“The other thing I want to do is learn a bunch of new tunes. One of the things that happens at the fleadh, whether at the Mid-Atlantic or All-Irelands, is you play lots of sessions. And there have been a few times when someone starts up a tune I can’t play, and they say ‘Wait, you don’t know this one?’ So I would like to change that!”
Sean Connor (fiddle)
& Liam Hart (flute)
1st Place, Senior Duets
It’s not as if Connor and Hart are looking to get their feet wet, fleadh-wise: Both have competed before in US fleadhs, and Hart has made it to the All-Irelands – in fact, he has a second-place finish in the Newly Composed Song in Irish category to his credit. And neither of them particularly relishes music competitions, either: “I played at the feis in Stonehill [College] some years back, and I only played three tunes for six months leading up to it, so as to be prepared,” says Connor, who’s originally from Mayo. “In the end, I got a No. 1, and I was proud – but I couldn’t stand to play those three tunes for years afterward.”
Yet here they are, their ticket to Derry punched.
Connor and Hart have a couple of reasons for having entered the Mid-Atlantic Fleadh this year, and going on to the All-Irelands. Part of the appeal, they say, is a desire to explore some new horizons for their five-year musical partnership, having hosted sessions and performed regularly in the Greater Boston area and elsewhere.
But their motivation goes beyond that, and beyond the competition aspect of the fleadh. They see the event as a celebration – an affirmation – of the Irish music tradition they revere; to participate in it, therefore, is to honor the tradition and those who have helped to carry it on.
“It’s not about competing, it’s about getting hundreds of musicians together to play music and enjoy one another, about giving people a chance to speak and sing in Irish together,” says Hart, a New Jersey native, who will also be in the Lilting and Irish Singing competition. “That’s what Comhaltas does in organizing the fleadh, and we support that idea whole-heartedly.
“The other thing,” adds Hart, “is Sean and I were struck by the people we’ve lost in recent years – people like Larry Reynolds, Felix Dolan and Mike Rafferty – who were such a big part of Irish music and influenced and helped so many. Taking part in the fleadh, for us, felt like a way to honor their memory, and their dedication to the music. They won’t be there, so we’ll be there.”
“There’s nothing like being in the crowd, walking around from one session to another,” says Connor. “You can’t describe the feeling. That’s what the music means to us.”
Barbara Cassidy
2nd Place, Over-18 Women’s
Singing (English)
Cassidy already had a pretty impressive, and wide-ranging, resume before this year: She has acted and directed for the stage, taught dance, worked on PBS science programs, organized a major arts festival at Brandeis (where she is the International Business School’s assistant director for centers and initiatives), written a thesis on cultural images of women in 1920s American musical theater, and, with her husband, Eric Chasalow, curating an oral history project on electro-acoustic music. Oh, yes: She and Chasalow also are musical partners, performing original songs as well as contemporary and Celtic material.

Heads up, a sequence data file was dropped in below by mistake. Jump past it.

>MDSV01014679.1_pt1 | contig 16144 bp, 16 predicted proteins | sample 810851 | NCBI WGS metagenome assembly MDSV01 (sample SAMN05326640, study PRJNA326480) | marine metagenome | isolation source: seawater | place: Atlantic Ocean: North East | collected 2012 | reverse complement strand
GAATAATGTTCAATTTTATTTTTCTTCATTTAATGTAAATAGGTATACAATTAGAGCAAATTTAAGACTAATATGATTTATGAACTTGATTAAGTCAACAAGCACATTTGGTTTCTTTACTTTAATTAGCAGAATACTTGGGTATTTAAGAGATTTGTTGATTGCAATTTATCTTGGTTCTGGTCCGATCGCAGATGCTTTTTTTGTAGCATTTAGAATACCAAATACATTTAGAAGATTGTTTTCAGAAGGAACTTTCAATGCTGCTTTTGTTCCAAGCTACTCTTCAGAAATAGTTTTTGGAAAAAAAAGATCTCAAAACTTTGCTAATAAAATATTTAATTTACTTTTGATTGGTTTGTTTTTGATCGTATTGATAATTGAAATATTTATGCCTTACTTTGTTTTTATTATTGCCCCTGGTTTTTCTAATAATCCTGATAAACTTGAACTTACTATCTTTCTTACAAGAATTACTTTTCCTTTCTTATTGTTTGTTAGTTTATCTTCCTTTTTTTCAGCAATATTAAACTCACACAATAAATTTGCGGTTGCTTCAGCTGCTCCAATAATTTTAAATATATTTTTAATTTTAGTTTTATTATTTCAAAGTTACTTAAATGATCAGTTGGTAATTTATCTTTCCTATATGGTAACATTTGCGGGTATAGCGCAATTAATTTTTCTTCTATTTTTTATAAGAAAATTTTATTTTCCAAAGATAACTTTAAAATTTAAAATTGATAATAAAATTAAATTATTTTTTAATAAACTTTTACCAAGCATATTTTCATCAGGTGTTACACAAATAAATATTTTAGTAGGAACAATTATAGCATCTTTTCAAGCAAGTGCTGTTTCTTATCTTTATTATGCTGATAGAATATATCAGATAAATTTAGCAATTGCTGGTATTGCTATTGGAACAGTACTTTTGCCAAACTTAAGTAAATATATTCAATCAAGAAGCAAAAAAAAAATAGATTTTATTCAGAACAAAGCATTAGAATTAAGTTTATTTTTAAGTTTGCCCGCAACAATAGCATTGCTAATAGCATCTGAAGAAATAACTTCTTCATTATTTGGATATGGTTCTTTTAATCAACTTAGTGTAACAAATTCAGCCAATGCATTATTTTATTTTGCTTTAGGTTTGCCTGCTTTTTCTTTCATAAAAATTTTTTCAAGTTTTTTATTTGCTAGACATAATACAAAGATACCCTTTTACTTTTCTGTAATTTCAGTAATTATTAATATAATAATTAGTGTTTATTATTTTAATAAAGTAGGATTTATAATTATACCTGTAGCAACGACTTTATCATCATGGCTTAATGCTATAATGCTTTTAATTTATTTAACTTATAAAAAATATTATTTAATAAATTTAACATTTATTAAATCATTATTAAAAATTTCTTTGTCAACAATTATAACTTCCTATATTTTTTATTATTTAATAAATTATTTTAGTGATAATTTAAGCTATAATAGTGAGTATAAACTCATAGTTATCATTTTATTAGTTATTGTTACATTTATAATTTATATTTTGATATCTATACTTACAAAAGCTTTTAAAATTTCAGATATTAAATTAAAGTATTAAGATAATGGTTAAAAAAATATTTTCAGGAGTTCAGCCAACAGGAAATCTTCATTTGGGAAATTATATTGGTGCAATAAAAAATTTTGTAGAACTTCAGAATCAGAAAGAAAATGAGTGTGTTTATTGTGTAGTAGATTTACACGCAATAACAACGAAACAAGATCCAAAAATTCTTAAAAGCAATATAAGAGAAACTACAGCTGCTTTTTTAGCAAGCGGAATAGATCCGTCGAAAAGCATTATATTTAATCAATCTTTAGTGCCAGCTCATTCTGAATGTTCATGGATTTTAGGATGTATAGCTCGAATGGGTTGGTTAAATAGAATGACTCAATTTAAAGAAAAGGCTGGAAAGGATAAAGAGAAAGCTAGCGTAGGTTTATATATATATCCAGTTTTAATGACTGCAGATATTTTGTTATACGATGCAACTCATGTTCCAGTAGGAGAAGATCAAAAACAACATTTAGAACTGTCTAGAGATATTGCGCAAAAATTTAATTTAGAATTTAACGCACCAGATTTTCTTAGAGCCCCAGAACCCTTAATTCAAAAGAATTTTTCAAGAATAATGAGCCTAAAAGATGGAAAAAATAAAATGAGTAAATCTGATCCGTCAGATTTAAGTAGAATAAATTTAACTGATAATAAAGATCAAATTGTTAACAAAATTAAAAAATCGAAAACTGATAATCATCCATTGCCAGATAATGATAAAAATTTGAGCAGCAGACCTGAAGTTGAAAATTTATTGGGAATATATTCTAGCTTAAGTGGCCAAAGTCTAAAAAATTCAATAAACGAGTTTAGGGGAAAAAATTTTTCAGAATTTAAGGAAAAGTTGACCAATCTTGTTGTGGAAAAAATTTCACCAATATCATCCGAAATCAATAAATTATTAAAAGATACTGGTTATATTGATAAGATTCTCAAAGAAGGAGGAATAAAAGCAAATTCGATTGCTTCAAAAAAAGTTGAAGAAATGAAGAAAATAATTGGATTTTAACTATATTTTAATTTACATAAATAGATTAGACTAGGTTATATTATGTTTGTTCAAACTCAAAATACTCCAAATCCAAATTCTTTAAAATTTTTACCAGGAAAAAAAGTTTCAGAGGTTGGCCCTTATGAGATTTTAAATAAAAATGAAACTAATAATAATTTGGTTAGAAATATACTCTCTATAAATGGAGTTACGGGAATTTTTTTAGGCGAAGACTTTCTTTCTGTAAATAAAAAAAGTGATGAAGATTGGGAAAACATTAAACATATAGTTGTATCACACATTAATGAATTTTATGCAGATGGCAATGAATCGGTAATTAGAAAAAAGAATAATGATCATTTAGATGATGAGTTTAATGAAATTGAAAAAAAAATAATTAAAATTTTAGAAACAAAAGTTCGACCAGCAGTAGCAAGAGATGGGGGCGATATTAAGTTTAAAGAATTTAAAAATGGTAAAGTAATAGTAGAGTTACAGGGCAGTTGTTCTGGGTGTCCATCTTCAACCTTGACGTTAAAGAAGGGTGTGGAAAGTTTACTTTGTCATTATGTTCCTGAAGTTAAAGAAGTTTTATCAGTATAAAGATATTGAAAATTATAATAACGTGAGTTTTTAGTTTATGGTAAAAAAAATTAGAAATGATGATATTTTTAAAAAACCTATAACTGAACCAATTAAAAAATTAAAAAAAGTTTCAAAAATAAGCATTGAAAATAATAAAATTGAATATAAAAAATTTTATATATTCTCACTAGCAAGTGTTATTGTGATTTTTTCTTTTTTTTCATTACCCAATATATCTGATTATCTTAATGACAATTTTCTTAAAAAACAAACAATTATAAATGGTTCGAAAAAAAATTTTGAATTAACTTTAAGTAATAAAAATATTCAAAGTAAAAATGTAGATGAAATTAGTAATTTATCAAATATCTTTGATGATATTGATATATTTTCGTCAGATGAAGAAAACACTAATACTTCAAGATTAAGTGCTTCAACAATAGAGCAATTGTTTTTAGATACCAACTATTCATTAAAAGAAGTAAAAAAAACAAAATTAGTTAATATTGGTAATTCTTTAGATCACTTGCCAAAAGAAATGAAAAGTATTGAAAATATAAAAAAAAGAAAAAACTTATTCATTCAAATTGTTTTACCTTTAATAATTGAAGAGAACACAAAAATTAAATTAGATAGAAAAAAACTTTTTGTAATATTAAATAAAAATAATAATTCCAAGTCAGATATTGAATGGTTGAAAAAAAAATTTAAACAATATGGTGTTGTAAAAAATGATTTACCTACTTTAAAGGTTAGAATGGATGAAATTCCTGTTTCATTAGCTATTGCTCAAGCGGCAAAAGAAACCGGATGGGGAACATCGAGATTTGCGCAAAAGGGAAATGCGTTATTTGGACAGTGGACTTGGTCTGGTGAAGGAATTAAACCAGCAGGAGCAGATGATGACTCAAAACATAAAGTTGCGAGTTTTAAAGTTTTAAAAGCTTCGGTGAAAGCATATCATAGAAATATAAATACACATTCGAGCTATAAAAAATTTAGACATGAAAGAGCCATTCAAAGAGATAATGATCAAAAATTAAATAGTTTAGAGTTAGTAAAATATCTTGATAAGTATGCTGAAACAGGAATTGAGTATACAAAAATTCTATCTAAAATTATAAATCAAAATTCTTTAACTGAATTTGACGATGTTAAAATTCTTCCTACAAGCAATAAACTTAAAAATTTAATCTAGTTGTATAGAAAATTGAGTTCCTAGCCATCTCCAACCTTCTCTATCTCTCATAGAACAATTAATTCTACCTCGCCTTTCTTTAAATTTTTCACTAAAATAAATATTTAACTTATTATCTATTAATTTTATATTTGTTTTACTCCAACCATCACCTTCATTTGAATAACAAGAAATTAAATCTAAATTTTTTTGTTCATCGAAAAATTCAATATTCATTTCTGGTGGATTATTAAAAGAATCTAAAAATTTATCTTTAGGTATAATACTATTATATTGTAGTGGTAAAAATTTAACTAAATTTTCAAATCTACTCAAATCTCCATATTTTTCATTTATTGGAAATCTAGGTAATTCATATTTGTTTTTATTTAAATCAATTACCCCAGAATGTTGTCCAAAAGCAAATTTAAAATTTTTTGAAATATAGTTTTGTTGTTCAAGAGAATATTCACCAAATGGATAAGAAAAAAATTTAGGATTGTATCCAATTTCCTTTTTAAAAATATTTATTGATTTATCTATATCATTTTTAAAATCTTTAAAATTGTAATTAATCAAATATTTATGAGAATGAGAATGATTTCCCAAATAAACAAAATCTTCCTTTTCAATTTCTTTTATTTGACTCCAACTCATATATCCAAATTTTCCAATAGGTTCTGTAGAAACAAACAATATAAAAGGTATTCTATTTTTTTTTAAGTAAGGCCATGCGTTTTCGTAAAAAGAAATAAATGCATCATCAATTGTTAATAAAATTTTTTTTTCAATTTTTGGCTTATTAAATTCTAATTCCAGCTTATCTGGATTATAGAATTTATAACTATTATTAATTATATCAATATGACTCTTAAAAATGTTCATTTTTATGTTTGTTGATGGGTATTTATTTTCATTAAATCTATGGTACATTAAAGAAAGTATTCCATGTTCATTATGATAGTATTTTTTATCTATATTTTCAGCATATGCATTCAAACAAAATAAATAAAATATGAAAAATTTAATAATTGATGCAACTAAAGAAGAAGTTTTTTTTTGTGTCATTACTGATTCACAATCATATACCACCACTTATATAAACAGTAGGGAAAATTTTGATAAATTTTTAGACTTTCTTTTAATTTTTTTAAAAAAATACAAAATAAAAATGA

Earning a second-place finish at her very first competition is another achievement Cassidy can savor, but it also is one she puts in perspective. Instead of representing the climax of some long odyssey, she says, her experience at the fleadh has shown her that her exploration of traditional Irish singing – which she started two years ago as a student of Bridget Fitzgerald at the Boston Comhaltas School – in many ways has only begun.
“This was a total surprise to me, because I had no absolutely no expectations going into it,” says Cassidy, who will not be going to the All-Irelands due to time and family commitments. “My goal was to put myself out there and see what I could do. I’m still trying to get a sense of the relationship between this music and the community it inhabits, and being at the fleadh showed me all kinds of directions to go.”
Although she has sung in several genres, Cassidy had been familiar with American folk music from an early age, and became more interested in Irish and Celtic music during her partnership with Chasalow. “I thought about the quality of my voice – what did it lend itself to at this point, where could I go to next?”
Originally interested in learning bodhran at the Comhaltas School, Cassidy was happy to hear Fitzgerald – a charter member of Cherish the Ladies, and a widely acclaimed performer of sean-nos (“old style”) Irish singing – had joined the teaching staff, and signed up for a class with her.
“Bridget is the real deal,” says Cassidy. “It’s such a pleasure to hear her sing, and she really helps you feel the connection to the tradition. I think no matter how much you to listen to recordings, you have to work with another person, and Bridget has been ideal for me.”
Fitzgerald, for example, talked to Cassidy about the importance of “not ‘boxing the song in’” and paying attention to certain phrases, as well as rhythms and pronunciation. “Stylistically, it’s been completely new to me – I mean, you don’t sit there and say, ‘Is that a quarter note or an eighth note?’ You need to use your ear. It’s the uncharted part of the songs I find most rewarding.”
A scholarship Cassidy received this year to support her studies with Fitzgerald required her to give a recital or other public performance, and so Fitzgerald recommended she go to the Mid-Atlantic Fleadh. The two assessed Cassidy’s repertoire and picked six songs she should prepare for the fleadh; in the end, she sang “Loch Erin’s Shore” and “Molly Brannigan.”
“It was all over very quickly,” says Cassidy. “I was more interested in the whole atmosphere than the competition. You’d sit and listen to singers whose talents were very authentic – theirs were not trained voices, but they were very committed to the material. I’d hear songs I’d never heard before, and think to myself, ‘Oh, that’s beautiful, I want to learn that.’”
The yen to add more songs was only part of what she took away from the fleadh, says Cassidy. “These are such extraordinary songs, and I want to get better at singing them. But I also want to learn about them – what the story behind them is, and why, perhaps, they’ve stayed around as long as they have. That’s how you come to understand this music, and to have it be a part of you.”